How Native spiritual leader brought spirituality to Arizona prisons
On a blistering morning in July, a woman stopped Shannon Rivers on his way inside a convenience store in the Gila River Indian Community. She wanted to know if he was a spiritual leader. She was in need of prayer. He was, he said, and he spent some time with her, most of it listening intently.
Rivers, 55, is tall and stocky, greying hair pulled into a long braid. He moves with a quiet authority and tends to minister to people in unusual settings, most frequently in jails and prisons across Arizona and California.
Rivers was raised in the Gila River community and is one of the Akimel O’odham, a name that means “river people.” He grew up on the same street where most of his family still live, in front of Vakhi hill.
Vakhi is a sacred site, of which the Rivers family are caretakers. It’s sprinkled with centuries-old ceramic shards, remnants of when the hill was an important gathering space in the early days of the Gila River reservation.
It’s also sprinkled with glass shards from more recently discarded beer bottles.
Rivers remembered, with a glimmer in his eye, his teenaged years drinking — and sometimes fighting — on the hill.
He described growing up poor, with a wardrobe of hand-me-downs from a local church. He had chafed at charity, especially when it came from people off the reservation, no matter how well-intentioned.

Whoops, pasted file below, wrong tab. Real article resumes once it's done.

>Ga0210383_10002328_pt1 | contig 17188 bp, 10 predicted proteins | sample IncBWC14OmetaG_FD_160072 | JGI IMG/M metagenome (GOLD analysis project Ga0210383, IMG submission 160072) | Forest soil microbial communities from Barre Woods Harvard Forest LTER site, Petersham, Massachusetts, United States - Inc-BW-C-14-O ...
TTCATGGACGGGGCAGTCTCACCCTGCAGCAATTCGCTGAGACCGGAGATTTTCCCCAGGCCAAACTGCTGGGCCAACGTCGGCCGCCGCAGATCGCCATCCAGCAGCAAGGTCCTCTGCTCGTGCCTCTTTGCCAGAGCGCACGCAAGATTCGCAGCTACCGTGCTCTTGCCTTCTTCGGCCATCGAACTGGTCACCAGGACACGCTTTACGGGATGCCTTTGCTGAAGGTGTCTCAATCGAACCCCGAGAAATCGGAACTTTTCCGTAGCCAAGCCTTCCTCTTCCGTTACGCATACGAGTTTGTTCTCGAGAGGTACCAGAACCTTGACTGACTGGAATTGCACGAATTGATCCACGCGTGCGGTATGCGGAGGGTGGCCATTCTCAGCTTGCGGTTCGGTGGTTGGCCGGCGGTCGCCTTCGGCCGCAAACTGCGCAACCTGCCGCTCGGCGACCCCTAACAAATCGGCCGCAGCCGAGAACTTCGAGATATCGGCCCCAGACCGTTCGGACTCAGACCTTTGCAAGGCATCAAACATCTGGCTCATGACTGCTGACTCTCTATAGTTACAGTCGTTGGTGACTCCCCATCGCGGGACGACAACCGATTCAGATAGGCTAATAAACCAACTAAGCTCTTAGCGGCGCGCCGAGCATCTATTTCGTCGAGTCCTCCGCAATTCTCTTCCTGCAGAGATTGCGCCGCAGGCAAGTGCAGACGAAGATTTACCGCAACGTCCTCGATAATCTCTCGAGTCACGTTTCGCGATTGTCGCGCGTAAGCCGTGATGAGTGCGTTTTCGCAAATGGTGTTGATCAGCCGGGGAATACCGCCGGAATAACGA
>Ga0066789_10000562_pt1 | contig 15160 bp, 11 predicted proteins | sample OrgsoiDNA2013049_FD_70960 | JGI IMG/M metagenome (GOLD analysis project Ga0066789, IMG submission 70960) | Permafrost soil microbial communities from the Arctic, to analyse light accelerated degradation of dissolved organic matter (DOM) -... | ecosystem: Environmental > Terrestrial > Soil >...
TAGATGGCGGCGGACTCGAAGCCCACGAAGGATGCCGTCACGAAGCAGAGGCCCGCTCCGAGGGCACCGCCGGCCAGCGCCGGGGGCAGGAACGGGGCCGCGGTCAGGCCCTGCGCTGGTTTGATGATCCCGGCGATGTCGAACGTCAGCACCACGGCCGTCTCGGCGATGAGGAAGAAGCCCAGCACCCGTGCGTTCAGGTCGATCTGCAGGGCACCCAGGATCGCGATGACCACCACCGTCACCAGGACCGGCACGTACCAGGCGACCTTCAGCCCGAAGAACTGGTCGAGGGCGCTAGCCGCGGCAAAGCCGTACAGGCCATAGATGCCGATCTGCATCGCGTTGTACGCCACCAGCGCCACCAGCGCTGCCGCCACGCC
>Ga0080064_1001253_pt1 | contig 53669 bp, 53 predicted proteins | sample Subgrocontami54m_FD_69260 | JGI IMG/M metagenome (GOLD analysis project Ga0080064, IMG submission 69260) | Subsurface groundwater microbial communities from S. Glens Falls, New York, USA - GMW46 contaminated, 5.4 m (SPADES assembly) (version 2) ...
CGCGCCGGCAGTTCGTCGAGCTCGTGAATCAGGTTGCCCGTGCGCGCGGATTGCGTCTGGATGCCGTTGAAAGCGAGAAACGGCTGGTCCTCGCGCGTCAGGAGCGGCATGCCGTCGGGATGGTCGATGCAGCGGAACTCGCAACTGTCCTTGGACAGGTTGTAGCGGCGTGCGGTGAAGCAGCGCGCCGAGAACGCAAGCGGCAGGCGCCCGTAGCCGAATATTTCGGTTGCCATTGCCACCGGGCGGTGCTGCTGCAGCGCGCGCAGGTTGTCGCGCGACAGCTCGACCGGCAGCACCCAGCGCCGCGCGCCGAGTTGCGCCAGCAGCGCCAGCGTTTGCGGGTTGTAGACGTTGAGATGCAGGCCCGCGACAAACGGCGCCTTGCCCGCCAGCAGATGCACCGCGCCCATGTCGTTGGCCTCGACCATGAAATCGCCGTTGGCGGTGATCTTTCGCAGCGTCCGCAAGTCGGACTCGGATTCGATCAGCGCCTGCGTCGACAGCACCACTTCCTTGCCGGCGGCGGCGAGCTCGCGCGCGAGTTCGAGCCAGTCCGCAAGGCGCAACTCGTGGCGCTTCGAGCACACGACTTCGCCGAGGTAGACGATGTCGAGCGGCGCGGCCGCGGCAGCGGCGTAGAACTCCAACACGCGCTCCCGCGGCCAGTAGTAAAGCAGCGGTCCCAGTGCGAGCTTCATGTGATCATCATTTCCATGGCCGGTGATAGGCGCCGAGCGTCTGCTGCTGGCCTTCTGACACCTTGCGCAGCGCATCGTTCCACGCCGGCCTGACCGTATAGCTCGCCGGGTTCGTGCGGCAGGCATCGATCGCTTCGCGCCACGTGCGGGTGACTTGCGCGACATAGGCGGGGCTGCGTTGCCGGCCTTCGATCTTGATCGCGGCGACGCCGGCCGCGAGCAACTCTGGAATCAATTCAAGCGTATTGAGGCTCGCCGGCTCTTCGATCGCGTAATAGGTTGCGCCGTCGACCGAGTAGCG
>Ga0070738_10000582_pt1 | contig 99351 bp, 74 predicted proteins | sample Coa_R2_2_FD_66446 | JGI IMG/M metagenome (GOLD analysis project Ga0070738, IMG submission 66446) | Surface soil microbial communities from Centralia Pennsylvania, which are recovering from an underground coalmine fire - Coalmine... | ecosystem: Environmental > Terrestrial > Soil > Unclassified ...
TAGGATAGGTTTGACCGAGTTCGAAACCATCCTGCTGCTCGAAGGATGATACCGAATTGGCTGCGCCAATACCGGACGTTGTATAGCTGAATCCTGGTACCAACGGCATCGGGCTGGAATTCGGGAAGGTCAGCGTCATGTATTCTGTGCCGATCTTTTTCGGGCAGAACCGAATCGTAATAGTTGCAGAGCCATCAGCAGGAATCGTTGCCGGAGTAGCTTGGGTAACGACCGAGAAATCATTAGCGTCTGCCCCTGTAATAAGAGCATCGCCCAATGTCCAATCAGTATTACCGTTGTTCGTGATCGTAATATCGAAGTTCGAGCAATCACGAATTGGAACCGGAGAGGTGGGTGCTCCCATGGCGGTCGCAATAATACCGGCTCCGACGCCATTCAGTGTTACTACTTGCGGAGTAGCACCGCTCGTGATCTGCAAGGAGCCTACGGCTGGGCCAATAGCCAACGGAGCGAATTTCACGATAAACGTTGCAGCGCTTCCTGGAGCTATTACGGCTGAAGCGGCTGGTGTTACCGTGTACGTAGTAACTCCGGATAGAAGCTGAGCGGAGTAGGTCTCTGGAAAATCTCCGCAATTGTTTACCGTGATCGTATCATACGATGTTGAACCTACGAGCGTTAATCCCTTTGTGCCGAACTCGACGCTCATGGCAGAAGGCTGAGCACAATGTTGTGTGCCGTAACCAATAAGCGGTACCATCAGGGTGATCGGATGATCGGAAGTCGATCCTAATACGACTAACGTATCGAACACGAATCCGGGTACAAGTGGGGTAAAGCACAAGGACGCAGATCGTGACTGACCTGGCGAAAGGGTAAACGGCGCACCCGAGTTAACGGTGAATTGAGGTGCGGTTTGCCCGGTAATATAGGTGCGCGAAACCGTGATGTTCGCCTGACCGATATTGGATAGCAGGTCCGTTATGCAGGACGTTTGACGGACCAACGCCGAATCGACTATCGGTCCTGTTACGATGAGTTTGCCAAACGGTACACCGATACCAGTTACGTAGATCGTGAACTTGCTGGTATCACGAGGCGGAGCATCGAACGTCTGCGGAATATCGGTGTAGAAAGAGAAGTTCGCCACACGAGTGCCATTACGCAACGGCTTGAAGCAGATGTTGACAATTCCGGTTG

When he was 10, his two oldest brothers were killed on the reservation, one after another. The murders remain unsolved.
It changed him and the way he saw life in the Gila River community. He became a problem child and a bully. He started drinking and doing drugs, kicking off a long struggle with substance abuse.
“I didn’t know how to grieve properly,” he said.
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The reservation can be a suffocating place. Everywhere he looked, he said he saw poverty.
“It was all in my mind,” Rivers said, “but I didn’t know it at the time.”
He was kicked out of a few high schools and spent time in jail. His substance abuse worsened. He drifted toward Los Angeles, where he had a brief period of homelessness.
“I faced a lifetime of criminality,” he said.
It was in Los Angeles that he encountered “urban Indians.” They were “lost or displaced” Native people who had long left their tribes or had little contact to begin with. They were a generation older than Rivers, but he found an affinity with them. They showed him a path towards sobriety.
Friends his age were dying, of alcoholism, drug addiction and gun violence.
“I didn’t want to become a Native statistic,” he said. To survive, he had to get sober.
But, he said, “it was only possible with the help of ceremony and song and tradition.”
In the late 1980s, Rivers arrived at Big Mountain in northern Arizona, the site of a protracted struggle the Navajo and Hopi people undertook to retain control over tribal land.
Congress had passed the Navajo-Hopi Land Settlement Act in 1978, partitioning land that the tribes had jointly occupied in northeast Arizona. Mining companies had long had their eyes on Big Mountain, which was rich with natural resources.
When Rivers arrived at Big Mountain, the resistance had grown into what he called a “spiritual camp.”